Zipper (ride)

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Zipper operating at Kent Island, Maryland

The Zipper is an amusement ride invented by Joseph Brown under Chance Rides in 1968. Popular at carnivals and amusement parks in the United States, Canada, Australia and New Zealand, it features strong vertical G-forces, numerous spins, and a noted sense of unpredictability. Chance Rides has manufactured more than 200 units since the ride's debut.

Most models of the Zipper follow a similar basic format: A long, rotating, oval boom with a cable around its edge that pulls 12 cars around the ride. Except at peak times, most operators will only fill half of the cars at one time with riders. Like most carnival equipment, the ride is designed to be portable; it can be disassembled onto a truck and transported from site to site.

Though a staple of amusement parks and carnivals, the original models of the Zipper garnered a reputation for being unsafe due to their rough nature, and a series of deaths on the rides in the late 1970s after cabin doors came unlatched led to a series of revisions, primarily restructuring of the door lock system.[1] No less, the ride has amassed a cult following over its decades in operation,[2] and was named by Popular Mechanics as one of the strangest amusement park rides in the world.[3]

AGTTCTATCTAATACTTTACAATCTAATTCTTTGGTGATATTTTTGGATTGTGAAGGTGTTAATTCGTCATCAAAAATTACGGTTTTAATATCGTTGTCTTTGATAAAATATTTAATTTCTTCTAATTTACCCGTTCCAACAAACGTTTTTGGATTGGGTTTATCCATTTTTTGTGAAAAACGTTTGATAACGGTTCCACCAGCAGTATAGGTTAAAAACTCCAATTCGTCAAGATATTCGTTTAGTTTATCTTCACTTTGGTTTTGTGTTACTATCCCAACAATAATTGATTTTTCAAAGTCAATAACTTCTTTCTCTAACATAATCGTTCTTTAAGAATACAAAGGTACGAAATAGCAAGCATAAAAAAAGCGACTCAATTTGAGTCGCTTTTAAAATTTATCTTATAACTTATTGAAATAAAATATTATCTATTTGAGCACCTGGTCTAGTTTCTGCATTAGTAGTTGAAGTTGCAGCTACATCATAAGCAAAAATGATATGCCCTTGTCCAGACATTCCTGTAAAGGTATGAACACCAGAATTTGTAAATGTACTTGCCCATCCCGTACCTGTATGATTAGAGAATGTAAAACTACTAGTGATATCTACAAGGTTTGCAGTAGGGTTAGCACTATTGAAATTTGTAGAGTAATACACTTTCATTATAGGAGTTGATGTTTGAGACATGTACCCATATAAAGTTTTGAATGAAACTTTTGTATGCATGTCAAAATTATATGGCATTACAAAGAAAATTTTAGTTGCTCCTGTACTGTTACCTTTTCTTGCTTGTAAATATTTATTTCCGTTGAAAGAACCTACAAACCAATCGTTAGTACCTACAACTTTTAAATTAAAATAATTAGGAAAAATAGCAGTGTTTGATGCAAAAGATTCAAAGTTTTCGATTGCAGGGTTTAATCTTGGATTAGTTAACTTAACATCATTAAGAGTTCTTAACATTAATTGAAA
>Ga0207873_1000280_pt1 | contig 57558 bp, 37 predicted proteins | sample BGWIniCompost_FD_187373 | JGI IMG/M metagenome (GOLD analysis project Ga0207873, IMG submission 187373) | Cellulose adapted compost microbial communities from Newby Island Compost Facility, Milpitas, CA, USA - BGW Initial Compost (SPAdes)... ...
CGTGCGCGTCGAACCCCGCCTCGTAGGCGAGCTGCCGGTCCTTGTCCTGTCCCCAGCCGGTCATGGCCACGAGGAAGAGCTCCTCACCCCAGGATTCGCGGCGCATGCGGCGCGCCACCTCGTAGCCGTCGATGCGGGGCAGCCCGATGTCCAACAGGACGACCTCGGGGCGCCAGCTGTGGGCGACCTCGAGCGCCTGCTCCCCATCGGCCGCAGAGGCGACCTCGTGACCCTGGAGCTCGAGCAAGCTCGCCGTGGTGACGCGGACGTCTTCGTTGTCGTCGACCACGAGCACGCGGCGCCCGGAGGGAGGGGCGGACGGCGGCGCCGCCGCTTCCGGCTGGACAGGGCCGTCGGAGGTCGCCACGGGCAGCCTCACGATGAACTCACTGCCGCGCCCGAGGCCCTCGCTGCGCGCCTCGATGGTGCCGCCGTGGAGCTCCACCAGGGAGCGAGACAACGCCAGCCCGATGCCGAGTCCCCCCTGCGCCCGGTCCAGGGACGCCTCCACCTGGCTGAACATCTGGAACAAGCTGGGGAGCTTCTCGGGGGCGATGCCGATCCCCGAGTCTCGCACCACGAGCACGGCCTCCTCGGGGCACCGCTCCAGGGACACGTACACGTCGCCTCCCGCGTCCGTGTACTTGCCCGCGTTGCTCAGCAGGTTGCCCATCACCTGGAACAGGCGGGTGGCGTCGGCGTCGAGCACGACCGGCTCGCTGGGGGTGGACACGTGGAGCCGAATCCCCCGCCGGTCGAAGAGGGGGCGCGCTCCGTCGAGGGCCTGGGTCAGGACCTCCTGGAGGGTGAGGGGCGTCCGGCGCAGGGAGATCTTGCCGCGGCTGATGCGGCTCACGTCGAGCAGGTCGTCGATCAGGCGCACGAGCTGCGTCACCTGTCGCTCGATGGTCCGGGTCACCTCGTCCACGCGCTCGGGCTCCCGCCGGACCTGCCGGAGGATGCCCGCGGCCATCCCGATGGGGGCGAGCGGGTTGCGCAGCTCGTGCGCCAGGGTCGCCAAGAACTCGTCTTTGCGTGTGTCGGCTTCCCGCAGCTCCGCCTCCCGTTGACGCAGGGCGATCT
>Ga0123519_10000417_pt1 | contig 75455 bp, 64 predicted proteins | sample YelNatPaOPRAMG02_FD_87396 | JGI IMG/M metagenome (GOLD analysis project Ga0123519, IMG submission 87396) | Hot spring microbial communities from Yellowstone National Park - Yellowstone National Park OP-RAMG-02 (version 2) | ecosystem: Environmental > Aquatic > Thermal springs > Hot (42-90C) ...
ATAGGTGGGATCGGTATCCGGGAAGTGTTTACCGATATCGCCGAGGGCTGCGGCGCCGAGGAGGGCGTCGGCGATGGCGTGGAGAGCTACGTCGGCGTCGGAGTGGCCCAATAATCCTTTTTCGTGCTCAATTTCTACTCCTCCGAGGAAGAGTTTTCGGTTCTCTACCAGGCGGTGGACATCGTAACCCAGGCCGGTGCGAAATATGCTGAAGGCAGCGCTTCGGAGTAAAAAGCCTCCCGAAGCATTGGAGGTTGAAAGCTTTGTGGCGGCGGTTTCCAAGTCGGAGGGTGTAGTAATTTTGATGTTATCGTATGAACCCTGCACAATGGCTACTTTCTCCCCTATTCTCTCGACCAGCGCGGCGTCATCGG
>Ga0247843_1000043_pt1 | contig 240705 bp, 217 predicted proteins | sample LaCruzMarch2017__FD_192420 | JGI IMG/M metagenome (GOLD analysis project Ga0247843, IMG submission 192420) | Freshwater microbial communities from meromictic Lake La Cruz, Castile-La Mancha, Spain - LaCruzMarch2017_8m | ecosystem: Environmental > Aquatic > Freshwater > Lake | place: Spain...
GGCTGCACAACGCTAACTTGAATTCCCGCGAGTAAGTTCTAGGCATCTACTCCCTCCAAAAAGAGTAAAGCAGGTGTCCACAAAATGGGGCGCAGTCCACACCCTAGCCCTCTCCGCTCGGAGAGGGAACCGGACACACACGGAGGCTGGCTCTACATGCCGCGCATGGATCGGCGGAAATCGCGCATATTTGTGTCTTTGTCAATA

The Zipper was created by Joseph Brown under Chance Rides in 1968 in Wichita, Kansas, and registered under patent 3,596,905 in 1971.[4] The ride's basic design was based on an earlier ride called The Swooper, invented in 1928, which also featured a series of cars being pulled along a cable around an oblong framework.[4] The central difference between The Swooper and the Zipper was the ability of the Zipper's frame to rotate as the cars travel along it by cable.[4]


Zipper operating at night

The Zipper has a long oblong frame (the boom) that rotates like a Ferris wheel, with free-flipping cars suspended on off-center axes that move around the sides of the boom via a pulley system. Each passenger capsule is essentially a bench seat that snugly fits two people, built into a compartment of metal mesh contoured to protect the riders' entire bodies. The odd, apostrophe-shaped capsules, spaced evenly along the perimeter of the boom, look very much like the rows of interlocking teeth on a zipper, the characteristic for which the ride was named.